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dc.contributor.author
Wartenberg, Ariani C.
dc.contributor.author
Blaser, Wilma J.
dc.contributor.author
Roshetko, James M.
dc.contributor.author
Van Noordwijk, Meine
dc.contributor.author
Six, Johan
dc.date.accessioned
2020-09-24T07:35:53Z
dc.date.available
2020-09-24T06:10:03Z
dc.date.available
2020-09-24T07:35:53Z
dc.date.issued
2020-08
dc.identifier.issn
0032-079X
dc.identifier.issn
1573-5036
dc.identifier.other
10.1007/s11104-018-03921-x
en_US
dc.identifier.uri
http://hdl.handle.net/20.500.11850/442176
dc.description.abstract
Background and aims Trade-offs between ecological benefits and potential yield and growth reductions associated with the inclusion of shade trees in cocoa agroforests remain poorly understood. In this study we investigate interactions between shade and cocoa trees in cocoa agroforests in terms of soil fertility and cocoa productivity. Methods We quantified the effects of individual shade trees from 11 commonly intercropped species on cocoa growth (aboveground biomass) and yield and soil fertility indicators (total soil carbon, nitrogen, phosphorus contents and soil aggregation) at field sites in Southeast Sulawesi, Indonesia. Results Shade trees had a net positive effect on soil fertility in cocoa agroforests, with a 6% increase in soil carbon, a 4% in soil nitrogen and a 24% increase in mean weight diameter (used as an indicator for median soil aggregate size), under shade tree canopies compared to open areas. We found that shade trees had a net negative effect on cocoa tree growth and no net effect on cocoa yields. We were not able to link costs versus benefits with specific shade tree traits, but nevertheless observed significant differences between shade tree species. G. sepium (gliricidia) had significantly positive effects on yields, soil carbon and aggregation. N. lappaceum (rambutan) and D. zibethinus (durian) had significantly positive effects on soil carbon and nitrogen contents and on aggregation, but not on yields. Conclusions Our findings confirm the potential for soil improvements under shade trees and suggest that the inclusion of individual shade trees does not always constitute a direct trade-off for farmers in terms of yield losses. © 2019 Springer Nature Switzerland AG.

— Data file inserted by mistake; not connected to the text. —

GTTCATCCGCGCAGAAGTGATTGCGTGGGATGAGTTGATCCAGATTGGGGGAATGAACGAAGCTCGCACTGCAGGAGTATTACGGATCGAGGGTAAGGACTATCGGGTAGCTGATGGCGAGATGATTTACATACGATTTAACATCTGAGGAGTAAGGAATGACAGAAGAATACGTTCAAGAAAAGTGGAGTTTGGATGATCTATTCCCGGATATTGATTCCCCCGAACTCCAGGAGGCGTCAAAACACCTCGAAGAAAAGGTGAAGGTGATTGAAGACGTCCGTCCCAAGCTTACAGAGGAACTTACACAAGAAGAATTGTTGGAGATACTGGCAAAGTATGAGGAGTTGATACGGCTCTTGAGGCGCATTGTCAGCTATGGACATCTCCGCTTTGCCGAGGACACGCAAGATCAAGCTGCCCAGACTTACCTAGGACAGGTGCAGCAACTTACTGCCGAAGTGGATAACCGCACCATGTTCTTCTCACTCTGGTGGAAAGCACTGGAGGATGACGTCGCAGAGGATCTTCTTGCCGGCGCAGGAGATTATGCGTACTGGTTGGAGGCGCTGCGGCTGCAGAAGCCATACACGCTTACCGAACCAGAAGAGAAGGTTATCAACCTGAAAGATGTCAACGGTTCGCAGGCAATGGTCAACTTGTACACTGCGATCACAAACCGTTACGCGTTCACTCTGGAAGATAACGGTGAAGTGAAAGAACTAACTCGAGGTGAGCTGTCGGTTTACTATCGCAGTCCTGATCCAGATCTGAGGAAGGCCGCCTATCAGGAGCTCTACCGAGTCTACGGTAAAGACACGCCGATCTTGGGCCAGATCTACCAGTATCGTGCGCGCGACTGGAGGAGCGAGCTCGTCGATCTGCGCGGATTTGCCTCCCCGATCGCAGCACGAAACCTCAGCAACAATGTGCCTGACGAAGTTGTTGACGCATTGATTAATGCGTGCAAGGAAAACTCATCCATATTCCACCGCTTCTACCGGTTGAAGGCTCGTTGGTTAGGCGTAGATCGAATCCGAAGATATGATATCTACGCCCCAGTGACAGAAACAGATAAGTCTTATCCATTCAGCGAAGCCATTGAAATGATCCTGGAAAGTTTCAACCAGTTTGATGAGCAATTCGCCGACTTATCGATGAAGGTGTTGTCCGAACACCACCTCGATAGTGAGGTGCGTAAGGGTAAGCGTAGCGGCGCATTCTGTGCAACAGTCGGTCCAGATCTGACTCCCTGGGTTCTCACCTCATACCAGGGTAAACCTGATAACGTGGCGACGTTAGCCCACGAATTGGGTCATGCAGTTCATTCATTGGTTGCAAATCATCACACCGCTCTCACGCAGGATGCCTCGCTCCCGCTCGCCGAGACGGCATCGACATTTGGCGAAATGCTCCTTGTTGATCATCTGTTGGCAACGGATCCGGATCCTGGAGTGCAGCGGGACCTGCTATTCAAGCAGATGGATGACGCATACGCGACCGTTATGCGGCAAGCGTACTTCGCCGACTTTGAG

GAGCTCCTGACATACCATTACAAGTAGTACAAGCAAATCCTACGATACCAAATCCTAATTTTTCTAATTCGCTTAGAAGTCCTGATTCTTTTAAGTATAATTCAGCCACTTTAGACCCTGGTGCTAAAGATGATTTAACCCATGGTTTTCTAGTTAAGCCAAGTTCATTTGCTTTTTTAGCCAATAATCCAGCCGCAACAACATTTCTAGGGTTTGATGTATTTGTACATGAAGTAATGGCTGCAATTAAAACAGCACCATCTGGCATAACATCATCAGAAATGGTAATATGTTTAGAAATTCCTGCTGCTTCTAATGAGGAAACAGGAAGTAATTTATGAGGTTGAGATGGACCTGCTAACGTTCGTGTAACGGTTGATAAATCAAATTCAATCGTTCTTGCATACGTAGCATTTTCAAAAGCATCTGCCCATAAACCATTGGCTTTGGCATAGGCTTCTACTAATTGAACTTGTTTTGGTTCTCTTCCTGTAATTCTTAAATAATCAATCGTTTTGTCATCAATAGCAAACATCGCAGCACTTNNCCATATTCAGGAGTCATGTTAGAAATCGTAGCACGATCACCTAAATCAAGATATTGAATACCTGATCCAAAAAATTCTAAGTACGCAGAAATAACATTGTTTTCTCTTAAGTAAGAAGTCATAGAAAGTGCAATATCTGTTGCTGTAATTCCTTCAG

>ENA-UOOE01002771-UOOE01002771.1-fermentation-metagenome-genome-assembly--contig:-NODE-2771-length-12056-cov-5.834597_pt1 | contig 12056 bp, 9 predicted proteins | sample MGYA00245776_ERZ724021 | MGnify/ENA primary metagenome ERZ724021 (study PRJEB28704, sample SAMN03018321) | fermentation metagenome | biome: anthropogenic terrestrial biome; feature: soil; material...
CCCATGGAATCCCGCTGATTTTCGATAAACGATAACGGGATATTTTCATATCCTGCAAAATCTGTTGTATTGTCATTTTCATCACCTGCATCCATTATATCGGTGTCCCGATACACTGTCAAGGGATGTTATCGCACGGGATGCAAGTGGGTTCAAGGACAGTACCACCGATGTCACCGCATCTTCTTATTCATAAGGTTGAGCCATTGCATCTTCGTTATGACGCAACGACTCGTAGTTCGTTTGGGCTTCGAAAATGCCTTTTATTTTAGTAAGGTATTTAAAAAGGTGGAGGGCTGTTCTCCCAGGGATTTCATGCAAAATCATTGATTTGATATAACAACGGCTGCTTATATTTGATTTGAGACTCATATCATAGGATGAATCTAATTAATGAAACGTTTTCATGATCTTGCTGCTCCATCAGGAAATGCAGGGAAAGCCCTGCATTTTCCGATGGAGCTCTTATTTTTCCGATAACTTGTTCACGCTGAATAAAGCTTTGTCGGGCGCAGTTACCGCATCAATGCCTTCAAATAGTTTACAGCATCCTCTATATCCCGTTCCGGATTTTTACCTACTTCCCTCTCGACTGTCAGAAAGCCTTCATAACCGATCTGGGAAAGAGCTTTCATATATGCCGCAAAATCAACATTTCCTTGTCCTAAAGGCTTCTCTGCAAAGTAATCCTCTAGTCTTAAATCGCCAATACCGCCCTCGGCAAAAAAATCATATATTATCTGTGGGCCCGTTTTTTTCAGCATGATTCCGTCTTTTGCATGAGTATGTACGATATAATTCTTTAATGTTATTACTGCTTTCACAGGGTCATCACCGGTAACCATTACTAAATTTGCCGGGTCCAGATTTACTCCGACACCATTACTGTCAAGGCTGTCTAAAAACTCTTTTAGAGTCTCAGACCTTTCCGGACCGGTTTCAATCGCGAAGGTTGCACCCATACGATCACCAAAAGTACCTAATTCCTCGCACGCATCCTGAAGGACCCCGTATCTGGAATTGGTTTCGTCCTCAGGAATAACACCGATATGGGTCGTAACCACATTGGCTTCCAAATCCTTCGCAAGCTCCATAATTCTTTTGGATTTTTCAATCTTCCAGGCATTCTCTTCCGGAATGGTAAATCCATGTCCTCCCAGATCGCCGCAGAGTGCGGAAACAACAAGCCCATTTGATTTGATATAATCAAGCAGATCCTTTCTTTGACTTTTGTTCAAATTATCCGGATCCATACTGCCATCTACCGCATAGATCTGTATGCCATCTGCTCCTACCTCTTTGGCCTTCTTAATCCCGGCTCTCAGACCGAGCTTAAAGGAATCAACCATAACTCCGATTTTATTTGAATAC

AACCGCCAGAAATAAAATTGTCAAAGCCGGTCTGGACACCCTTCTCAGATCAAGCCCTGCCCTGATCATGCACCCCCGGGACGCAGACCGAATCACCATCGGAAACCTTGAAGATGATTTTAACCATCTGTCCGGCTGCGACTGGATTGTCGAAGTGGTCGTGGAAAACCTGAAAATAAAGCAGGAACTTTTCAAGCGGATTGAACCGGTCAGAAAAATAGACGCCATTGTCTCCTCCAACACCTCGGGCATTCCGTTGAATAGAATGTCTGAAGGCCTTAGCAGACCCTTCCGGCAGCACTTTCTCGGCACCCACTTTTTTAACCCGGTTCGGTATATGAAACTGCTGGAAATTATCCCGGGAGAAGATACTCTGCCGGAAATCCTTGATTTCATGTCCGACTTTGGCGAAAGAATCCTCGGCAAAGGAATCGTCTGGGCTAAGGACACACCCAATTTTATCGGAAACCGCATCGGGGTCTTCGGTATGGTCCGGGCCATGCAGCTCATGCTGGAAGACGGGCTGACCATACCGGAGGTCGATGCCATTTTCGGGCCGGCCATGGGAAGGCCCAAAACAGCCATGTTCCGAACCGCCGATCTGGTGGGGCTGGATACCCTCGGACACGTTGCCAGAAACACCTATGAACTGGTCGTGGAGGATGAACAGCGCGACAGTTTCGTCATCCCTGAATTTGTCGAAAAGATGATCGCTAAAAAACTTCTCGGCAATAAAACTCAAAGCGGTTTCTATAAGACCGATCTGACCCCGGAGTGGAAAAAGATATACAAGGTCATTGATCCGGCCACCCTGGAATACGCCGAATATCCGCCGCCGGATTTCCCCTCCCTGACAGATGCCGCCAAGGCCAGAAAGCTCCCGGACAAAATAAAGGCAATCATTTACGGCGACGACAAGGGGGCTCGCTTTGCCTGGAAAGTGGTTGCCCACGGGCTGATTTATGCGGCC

en_US
dc.language.iso
en
en_US
dc.publisher
Springer
en_US
dc.subject
Agroforestry
en_US
dc.subject
Soil fertility
en_US
dc.subject
Yields
en_US
dc.subject
Theobroma cacao
en_US
dc.subject
Shade trees
en_US
dc.title
Soil fertility and Theobroma cacao growth and productivity under commonly intercropped shade-tree species in Sulawesi, Indonesia
en_US
dc.type
Journal Article
dc.date.published
2019-01-16
ethz.journal.title
Plant and Soil
ethz.journal.volume
453
en_US
ethz.journal.issue
1-2
en_US
ethz.journal.abbreviated
Plant Soil
ethz.pages.start
87
en_US
ethz.pages.end
104
en_US
ethz.identifier.wos
ethz.identifier.scopus
ethz.publication.place
Berlin
en_US
ethz.publication.status
published
en_US
ethz.date.deposited
2020-09-24T06:10:08Z
ethz.source
WOS
ethz.eth
yes
en_US
ethz.availability
Metadata only
en_US
ethz.rosetta.installDate
2020-09-24T07:36:10Z
ethz.rosetta.lastUpdated
2021-02-15T17:29:28Z
ethz.rosetta.exportRequired
true
ethz.rosetta.versionExported
true
ethz.COinS
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